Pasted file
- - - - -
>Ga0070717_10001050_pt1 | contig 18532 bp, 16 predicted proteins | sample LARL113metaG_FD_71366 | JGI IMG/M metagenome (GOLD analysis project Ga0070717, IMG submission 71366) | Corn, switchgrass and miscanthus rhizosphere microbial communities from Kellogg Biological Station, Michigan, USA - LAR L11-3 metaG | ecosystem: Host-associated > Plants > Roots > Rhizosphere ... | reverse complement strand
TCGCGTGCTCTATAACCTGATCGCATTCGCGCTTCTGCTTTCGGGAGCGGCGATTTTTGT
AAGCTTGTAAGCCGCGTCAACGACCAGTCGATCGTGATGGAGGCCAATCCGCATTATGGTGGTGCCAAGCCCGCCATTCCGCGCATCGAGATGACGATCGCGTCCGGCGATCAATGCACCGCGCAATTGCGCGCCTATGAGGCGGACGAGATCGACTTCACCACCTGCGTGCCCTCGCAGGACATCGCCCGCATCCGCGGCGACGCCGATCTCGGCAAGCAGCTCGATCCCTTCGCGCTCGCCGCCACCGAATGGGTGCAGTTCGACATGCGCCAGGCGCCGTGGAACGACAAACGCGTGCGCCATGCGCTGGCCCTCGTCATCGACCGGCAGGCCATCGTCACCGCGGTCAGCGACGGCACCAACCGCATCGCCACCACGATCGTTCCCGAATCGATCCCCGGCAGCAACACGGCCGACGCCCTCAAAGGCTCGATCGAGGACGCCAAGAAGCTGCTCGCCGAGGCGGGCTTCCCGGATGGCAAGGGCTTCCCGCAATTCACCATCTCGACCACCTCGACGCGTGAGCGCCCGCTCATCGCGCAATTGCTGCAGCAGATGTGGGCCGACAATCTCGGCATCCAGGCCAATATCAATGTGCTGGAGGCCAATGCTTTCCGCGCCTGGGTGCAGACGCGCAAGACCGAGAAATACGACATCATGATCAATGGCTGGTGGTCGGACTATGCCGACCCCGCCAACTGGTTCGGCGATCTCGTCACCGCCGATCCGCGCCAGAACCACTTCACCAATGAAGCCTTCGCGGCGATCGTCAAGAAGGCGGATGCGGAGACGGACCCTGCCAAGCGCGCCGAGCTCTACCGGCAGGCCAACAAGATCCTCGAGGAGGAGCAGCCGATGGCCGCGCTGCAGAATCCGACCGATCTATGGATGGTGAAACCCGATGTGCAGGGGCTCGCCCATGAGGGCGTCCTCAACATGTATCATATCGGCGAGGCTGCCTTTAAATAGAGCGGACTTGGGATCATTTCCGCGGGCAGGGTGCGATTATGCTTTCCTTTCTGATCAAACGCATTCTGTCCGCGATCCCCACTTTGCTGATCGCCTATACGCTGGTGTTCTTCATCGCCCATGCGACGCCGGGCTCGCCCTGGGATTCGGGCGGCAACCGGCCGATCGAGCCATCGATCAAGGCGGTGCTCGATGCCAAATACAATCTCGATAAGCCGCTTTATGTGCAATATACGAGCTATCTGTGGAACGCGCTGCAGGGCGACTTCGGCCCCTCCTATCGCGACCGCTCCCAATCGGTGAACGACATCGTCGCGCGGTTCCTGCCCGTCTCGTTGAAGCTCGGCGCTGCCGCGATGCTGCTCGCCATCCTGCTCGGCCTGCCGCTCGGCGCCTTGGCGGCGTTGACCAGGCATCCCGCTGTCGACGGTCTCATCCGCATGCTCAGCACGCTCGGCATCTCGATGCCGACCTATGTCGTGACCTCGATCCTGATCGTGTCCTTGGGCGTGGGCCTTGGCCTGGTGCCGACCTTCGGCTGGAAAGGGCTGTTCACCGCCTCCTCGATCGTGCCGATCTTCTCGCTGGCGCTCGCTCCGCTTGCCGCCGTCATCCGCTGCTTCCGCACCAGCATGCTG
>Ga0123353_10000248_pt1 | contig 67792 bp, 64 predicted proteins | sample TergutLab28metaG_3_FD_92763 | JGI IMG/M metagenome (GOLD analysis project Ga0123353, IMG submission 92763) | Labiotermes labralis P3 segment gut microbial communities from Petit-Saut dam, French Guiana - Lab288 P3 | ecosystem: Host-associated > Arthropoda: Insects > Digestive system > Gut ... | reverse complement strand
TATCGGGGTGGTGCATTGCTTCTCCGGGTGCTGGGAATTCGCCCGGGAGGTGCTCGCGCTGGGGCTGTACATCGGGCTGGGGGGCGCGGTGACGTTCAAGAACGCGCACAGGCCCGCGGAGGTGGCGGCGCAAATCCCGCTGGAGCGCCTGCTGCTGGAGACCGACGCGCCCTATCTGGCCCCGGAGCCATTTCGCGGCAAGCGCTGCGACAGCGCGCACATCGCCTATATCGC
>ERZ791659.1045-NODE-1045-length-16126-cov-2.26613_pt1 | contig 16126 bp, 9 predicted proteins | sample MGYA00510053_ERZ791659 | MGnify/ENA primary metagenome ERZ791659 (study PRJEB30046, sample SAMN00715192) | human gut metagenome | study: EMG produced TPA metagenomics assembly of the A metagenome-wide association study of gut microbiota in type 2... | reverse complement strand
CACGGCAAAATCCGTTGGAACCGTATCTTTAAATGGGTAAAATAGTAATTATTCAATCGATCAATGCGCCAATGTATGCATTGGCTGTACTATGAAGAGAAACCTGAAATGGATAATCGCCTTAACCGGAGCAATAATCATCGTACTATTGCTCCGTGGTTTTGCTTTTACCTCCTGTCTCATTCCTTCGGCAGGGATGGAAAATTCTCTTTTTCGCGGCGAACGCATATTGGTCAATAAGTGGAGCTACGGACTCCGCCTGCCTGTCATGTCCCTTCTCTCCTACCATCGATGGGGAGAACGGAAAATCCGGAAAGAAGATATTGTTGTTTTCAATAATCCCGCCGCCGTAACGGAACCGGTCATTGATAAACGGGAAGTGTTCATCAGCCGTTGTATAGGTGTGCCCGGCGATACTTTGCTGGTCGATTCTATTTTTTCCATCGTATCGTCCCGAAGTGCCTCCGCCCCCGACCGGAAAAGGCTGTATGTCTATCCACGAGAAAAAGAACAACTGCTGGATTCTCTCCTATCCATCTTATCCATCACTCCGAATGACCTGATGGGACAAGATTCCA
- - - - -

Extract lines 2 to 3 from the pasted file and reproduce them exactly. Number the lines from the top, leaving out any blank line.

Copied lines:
TCGCGTGCTCTATAACCTGATCGCATTCGCGCTTCTGCTTTCGGGAGCGGCGATTTTTGT
AAGCTTGTAAGCCGCGTCAACGACCAGTCGATCGTGATGGAGGCCAATCCGCATTATGGTGGTGCCAAGCCCGCCATTCCGCGCATCGAGATGACGATCGCGTCCGGCGATCAATGCACCGCGCAATTGCGCGCCTATGAGGCGGACGAGATCGACTTCACCACCTGCGTGCCCTCGCAGGACATCGCCCGCATCCGCGGCGACGCCGATCTCGGCAAGCAGCTCGATCCCTTCGCGCTCGCCGCCACCGAATGGGTGCAGTTCGACATGCGCCAGGCGCCGTGGAACGACAAACGCGTGCGCCATGCGCTGGCCCTCGTCATCGACCGGCAGGCCATCGTCACCGCGGTCAGCGACGGCACCAACCGCATCGCCACCACGATCGTTCCCGAATCGATCCCCGGCAGCAACACGGCCGACGCCCTCAAAGGCTCGATCGAGGACGCCAAGAAGCTGCTCGCCGAGGCGGGCTTCCCGGATGGCAAGGGCTTCCCGCAATTCACCATCTCGACCACCTCGACGCGTGAGCGCCCGCTCATCGCGCAATTGCTGCAGCAGATGTGGGCCGACAATCTCGGCATCCAGGCCAATATCAATGTGCTGGAGGCCAATGCTTTCCGCGCCTGGGTGCAGACGCGCAAGACCGAGAAATACGACATCATGATCAATGGCTGGTGGTCGGACTATGCCGACCCCGCCAACTGGTTCGGCGATCTCGTCACCGCCGATCCGCGCCAGAACCACTTCACCAATGAAGCCTTCGCGGCGATCGTCAAGAAGGCGGATGCGGAGACGGACCCTGCCAAGCGCGCCGAGCTCTACCGGCAGGCCAACAAGATCCTCGAGGAGGAGCAGCCGATGGCCGCGCTGCAGAATCCGACCGATCTATGGATGGTGAAACCCGATGTGCAGGGGCTCGCCCATGAGGGCGTCCTCAACATGTATCATATCGGCGAGGCTGCCTTTAAATAGAGCGGACTTGGGATCATTTCCGCGGGCAGGGTGCGATTATGCTTTCCTTTCTGATCAAACGCATTCTGTCCGCGATCCCCACTTTGCTGATCGCCTATACGCTGGTGTTCTTCATCGCCCATGCGACGCCGGGCTCGCCCTGGGATTCGGGCGGCAACCGGCCGATCGAGCCATCGATCAAGGCGGTGCTCGATGCCAAATACAATCTCGATAAGCCGCTTTATGTGCAATATACGAGCTATCTGTGGAACGCGCTGCAGGGCGACTTCGGCCCCTCCTATCGCGACCGCTCCCAATCGGTGAACGACATCGTCGCGCGGTTCCTGCCCGTCTCGTTGAAGCTCGGCGCTGCCGCGATGCTGCTCGCCATCCTGCTCGGCCTGCCGCTCGGCGCCTTGGCGGCGTTGACCAGGCATCCCGCTGTCGACGGTCTCATCCGCATGCTCAGCACGCTCGGCATCTCGATGCCGACCTATGTCGTGACCTCGATCCTGATCGTGTCCTTGGGCGTGGGCCTTGGCCTGGTGCCGACCTTCGGCTGGAAAGGGCTGTTCACCGCCTCCTCGATCGTGCCGATCTTCTCGCTGGCGCTCGCTCCGCTTGCCGCCGTCATCCGCTGCTTCCGCACCAGCATGCTG